While many of us are deeply, deeply appalled at our most recent border policy, some significant percentage of the American public is okay with Donald Trump separating young children from their parents at our national borders. In spite of these children inevitably suffering incredibly painful repercussions over an entire lifetime, some of us have expressed zero outrage and perhaps even find the separations to be a necessary part of solid border control.
Is one group of Americans simply more virtuous then other? Are Trump supporters simply evil and indifferent to the suffering of little children?
I don’t think so.
Instead, I think they are controlled by a very different mindset that is a very recognizable to anyone who works with the human mind, as I do on a daily basis. It is the nature of the human mind and the variables affecting it that is creating such division in America.
What we are seeing across America is fairly “normal” behavior from minds locked in unrecognized and unarticulated, but horrible, states of human fear. Yes, this is the fear itself that FDR recognized and that was literally the first and most significant danger he warned America of when he assumed the Presidency at a time of the Great Depression in a world that was, in many areas, on the eve of succumbing to fascism.
In my new 2018 edition of State of Confusion: Political Manipulation and the Assault on the American Mind, I point to the paranoid structures in the mind as one of the critical battleground states in America. Paranoia is a deep sense that something is wrong. More specifically, it is a state where one is confused or uncertain as to what it is that is wrong. The problem feels amorphous or vague.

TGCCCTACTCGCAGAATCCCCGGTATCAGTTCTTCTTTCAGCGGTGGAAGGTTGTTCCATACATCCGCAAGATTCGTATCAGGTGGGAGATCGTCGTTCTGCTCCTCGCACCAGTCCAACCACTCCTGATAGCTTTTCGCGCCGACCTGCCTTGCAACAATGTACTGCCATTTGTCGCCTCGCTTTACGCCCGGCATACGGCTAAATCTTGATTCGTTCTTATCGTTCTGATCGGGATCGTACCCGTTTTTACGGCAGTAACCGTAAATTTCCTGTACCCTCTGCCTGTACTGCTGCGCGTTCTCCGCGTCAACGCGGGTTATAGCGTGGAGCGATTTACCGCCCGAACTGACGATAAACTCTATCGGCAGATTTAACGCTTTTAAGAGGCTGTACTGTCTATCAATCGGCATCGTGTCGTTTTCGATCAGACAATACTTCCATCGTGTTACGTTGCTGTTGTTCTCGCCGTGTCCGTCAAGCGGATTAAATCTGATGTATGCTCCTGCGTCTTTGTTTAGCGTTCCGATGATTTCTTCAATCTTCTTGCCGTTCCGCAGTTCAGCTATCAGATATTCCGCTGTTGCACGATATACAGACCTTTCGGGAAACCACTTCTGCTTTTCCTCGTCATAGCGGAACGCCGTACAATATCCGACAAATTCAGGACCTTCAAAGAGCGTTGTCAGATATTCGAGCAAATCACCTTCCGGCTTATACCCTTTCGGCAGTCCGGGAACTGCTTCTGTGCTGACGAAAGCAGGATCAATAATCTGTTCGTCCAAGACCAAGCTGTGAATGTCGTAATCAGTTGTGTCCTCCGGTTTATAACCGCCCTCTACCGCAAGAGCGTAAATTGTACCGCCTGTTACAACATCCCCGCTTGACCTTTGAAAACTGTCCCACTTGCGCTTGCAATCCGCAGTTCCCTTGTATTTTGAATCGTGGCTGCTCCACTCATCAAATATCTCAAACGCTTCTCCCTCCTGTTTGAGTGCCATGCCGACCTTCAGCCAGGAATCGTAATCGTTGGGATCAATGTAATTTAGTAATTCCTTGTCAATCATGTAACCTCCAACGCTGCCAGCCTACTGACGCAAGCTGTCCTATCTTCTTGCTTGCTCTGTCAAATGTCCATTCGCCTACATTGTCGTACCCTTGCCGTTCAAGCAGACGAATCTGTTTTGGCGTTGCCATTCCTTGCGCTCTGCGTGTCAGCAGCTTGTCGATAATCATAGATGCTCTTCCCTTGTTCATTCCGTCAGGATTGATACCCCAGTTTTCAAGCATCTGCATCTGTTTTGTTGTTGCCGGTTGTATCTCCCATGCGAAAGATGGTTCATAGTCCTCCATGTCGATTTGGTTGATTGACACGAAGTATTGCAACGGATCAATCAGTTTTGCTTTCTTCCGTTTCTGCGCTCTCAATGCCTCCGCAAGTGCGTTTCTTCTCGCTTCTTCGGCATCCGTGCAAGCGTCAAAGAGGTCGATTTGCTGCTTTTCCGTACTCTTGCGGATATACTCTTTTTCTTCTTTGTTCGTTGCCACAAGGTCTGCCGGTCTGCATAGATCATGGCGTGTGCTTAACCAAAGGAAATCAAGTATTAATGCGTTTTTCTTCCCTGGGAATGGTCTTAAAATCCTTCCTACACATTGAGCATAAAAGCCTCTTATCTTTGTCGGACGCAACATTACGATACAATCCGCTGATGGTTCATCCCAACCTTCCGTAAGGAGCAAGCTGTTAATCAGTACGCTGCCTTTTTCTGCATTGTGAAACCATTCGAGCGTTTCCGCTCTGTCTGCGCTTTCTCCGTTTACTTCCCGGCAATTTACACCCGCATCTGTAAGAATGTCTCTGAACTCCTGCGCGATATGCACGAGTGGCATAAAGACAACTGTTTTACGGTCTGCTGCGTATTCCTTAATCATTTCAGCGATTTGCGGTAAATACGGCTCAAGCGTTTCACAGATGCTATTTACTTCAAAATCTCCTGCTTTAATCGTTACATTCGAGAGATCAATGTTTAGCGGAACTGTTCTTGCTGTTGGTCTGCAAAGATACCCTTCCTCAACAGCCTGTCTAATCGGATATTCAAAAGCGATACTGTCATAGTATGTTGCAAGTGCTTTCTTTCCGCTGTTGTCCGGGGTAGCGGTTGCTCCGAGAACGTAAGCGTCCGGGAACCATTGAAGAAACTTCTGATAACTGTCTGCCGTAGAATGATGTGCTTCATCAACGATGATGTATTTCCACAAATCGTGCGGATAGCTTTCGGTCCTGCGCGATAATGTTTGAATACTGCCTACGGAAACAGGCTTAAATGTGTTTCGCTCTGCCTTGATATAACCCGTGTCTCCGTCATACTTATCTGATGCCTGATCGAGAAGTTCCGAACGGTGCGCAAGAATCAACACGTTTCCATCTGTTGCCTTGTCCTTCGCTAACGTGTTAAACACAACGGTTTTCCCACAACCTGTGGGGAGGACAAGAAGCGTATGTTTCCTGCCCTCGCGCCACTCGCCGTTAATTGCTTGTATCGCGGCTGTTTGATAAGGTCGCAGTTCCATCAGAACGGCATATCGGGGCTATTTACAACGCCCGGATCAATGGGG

The mind does not like that uncertainty. It wants to at least find some external cause of the problem that it can then address and thus protect itself from. Illegal immigrants coming across the border? If we see them as criminals, rapists, and crooks out to steal our jobs, that just might explain these uncomfortable feelings we’re having. We tell ourselves that it’s these foreigners creeping across the border that are causing these awful sensations inside of us. We might remain afraid of them, but by criminalizing them, we no longer remain confused. We give ourselves the feeling that we have a firm sense of what is going on.
Fear, in paranoia, wraps itself tightly around our head and focuses the mind in a particular way. The idea becomes fixed. We tell ourselves that these are not human beings like us crossing the border, but rather alien creatures out to destroy us, evidenced by our own fear. The more certain we grow of this, the less free floating, unattached fear we have. We have given ourselves a target: immigrants.
We then tell ourselves that anything we need to do to them to keep our family and ourselves safe from these immigrants is simply necessary. People who do not see it that way, we think, are foolish and reckless, or worse.
We must remember that there are no bad people here, only frightened ones. Only frightened people look to certainty and try to create a target to calm their fear. Fear itself can ultimately destroy America, but not if we choose to look inward before it’s too late.